Importantly, the event also failed to garner nearly as much press attention as 2021, suggesting that more journalists are taking note of the group’s attempts to exploit the media. IPD remains a key date in the PA calendar, but there are signs that it is yielding diminishing returns.

Below is a breakdown of IPD activities across the UK and overseas.

PA: Unappetising

By Region


PA’s most inflammatory action took place in York, with a team of 12 activists hoisting a large WLM banner on the wall of Clifford Tower, site of one of the UK’s worst antisemitic pogroms. PA claimed they avoided a “mob of 40 Hassidic Jews” when performing the stunt. The group was led by Sam Melia, PA’s Yorkshire organiser and a former member of the now-banned Nazi terror group, National Action. The stunt failed to achieve press coverage, however, aside from local outlets that did not name PA.

The only other group action was a crew of six activists, led by Collett, taking a banner around Wakefield. As many as 30 activists may have participated across the region, up from an estimated 25 last year.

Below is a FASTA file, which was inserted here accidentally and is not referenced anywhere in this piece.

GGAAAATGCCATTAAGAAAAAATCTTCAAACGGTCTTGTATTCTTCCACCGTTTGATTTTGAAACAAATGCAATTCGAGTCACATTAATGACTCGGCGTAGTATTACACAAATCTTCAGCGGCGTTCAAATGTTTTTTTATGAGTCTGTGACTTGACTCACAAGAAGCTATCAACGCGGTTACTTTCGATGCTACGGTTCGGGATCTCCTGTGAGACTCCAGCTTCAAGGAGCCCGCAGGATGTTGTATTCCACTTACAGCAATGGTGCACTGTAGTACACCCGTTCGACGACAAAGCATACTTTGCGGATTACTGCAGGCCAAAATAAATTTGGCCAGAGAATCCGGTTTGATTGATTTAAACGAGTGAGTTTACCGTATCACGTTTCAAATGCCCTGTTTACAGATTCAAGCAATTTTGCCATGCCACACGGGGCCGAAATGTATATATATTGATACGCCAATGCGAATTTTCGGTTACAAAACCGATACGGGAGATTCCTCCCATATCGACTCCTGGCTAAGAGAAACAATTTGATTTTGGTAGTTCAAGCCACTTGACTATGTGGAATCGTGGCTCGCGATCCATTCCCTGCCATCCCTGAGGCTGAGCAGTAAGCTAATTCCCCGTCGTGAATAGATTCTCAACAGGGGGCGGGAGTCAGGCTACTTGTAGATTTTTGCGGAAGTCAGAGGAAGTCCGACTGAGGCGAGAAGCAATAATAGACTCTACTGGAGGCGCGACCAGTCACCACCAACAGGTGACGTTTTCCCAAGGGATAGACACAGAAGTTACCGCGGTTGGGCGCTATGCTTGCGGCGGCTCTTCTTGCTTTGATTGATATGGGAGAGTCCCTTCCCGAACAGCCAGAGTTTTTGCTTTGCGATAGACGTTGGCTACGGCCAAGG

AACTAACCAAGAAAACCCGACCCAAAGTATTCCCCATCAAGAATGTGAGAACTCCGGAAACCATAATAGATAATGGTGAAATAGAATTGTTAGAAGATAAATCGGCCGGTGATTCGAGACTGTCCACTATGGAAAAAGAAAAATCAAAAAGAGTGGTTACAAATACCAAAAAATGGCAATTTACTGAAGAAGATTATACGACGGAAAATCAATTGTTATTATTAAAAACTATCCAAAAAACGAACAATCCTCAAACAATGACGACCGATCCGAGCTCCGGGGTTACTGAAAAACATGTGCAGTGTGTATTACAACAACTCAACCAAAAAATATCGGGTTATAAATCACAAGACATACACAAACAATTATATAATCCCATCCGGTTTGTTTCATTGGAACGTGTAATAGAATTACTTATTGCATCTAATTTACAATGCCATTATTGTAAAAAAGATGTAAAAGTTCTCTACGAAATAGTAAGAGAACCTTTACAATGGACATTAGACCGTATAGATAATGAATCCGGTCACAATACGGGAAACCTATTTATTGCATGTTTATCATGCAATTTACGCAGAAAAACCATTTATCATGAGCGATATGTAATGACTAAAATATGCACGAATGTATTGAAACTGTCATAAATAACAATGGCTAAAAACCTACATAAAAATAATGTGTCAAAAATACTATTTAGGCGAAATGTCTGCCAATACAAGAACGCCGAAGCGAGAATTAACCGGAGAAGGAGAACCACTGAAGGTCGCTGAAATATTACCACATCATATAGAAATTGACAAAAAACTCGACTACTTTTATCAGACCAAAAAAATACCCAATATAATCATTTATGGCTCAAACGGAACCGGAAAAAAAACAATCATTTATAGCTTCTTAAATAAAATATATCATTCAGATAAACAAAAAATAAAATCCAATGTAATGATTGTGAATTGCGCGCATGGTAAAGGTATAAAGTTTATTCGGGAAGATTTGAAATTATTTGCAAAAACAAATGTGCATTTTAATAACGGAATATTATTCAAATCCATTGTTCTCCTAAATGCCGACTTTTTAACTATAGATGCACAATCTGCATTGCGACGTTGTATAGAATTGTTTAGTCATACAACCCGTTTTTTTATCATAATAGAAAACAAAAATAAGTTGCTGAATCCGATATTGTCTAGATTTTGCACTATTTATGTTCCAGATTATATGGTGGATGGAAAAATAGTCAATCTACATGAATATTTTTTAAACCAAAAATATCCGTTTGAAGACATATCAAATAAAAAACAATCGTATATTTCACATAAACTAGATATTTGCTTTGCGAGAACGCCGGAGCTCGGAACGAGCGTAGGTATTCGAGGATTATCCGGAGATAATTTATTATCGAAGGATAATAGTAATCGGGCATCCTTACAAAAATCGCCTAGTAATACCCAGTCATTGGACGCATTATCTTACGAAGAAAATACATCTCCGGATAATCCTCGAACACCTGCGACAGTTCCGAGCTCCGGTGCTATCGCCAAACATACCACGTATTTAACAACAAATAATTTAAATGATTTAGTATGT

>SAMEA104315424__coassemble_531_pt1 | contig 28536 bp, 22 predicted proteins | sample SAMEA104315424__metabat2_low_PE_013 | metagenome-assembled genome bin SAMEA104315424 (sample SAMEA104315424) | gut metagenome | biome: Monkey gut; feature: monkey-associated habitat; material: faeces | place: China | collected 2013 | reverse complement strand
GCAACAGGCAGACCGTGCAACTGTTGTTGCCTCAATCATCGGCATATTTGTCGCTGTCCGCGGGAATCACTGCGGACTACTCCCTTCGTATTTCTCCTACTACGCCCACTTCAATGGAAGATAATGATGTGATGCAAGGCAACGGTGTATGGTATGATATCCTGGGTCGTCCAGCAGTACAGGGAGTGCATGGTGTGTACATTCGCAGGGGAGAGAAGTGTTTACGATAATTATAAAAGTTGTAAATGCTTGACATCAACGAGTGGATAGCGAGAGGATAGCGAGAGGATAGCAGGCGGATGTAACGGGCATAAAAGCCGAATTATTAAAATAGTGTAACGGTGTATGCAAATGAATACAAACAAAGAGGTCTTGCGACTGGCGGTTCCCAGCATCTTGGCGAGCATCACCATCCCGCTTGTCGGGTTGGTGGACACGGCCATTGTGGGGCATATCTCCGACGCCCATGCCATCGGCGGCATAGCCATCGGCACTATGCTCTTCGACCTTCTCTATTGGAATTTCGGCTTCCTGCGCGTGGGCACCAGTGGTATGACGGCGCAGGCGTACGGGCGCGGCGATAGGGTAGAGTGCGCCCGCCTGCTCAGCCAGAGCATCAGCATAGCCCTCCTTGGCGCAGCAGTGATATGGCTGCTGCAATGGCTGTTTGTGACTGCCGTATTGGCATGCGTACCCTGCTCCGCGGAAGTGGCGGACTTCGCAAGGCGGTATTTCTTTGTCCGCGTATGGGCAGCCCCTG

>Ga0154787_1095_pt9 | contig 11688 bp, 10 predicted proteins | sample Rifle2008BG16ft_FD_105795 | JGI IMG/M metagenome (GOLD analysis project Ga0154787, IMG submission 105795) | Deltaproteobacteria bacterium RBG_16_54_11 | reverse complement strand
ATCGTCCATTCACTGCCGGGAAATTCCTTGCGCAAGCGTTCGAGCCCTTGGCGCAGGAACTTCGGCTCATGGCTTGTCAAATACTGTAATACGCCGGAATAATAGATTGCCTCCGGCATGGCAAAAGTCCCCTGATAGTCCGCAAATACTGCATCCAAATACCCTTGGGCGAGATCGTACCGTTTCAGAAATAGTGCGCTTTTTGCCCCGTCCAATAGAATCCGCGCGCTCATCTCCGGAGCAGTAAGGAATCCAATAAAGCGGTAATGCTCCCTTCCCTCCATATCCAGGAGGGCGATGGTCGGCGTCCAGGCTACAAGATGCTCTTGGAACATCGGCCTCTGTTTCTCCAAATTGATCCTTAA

Mark Collett and PA Yorkshire activists hold a banner in a park in Wakefield


The major Scottish actions took place in central Glasgow, in which a group of 11 activists hung a “WLM” board on famous statues, and in Dundee, when a huge banner was unfurled at the highest point in the city. However, both actions yielded considerably less press coverage than its action atop Ben Nevis in 2021.

Many of the photos uploaded on IPD were taken at unrelated events over previous months, suggesting an effort to inflate activity. We estimate roughly 30 activists took part, against 25 last year.

Perthshire. In far-right terminology, 14 refers to the white supremacist “14 words” slogan, and 88 to “Heil Hitler”

North West and North East

The North West showed the most growth, and currently stands among PA’s most active; its largest action saw eight activists drop a banner over a motorway bridge. In total, roughly 25 contributed, up from 14 last year.

PA’s active support in the North East remains small, producing three group photos, the largest featuring just five activists in South Shields. In total, as many as 15 activists took part, up from eight last year.  

Mixed messaging from PA in Sunderland

East and West Midlands

The Midlands, traditionally an area of strength, underperformed. Roughly 15 activists in the West Mids participated, compared to 13 in 2021, indicating no notable growth; the largest group action was an eight-strong banner drop in Cannock Chase, Staffordshire.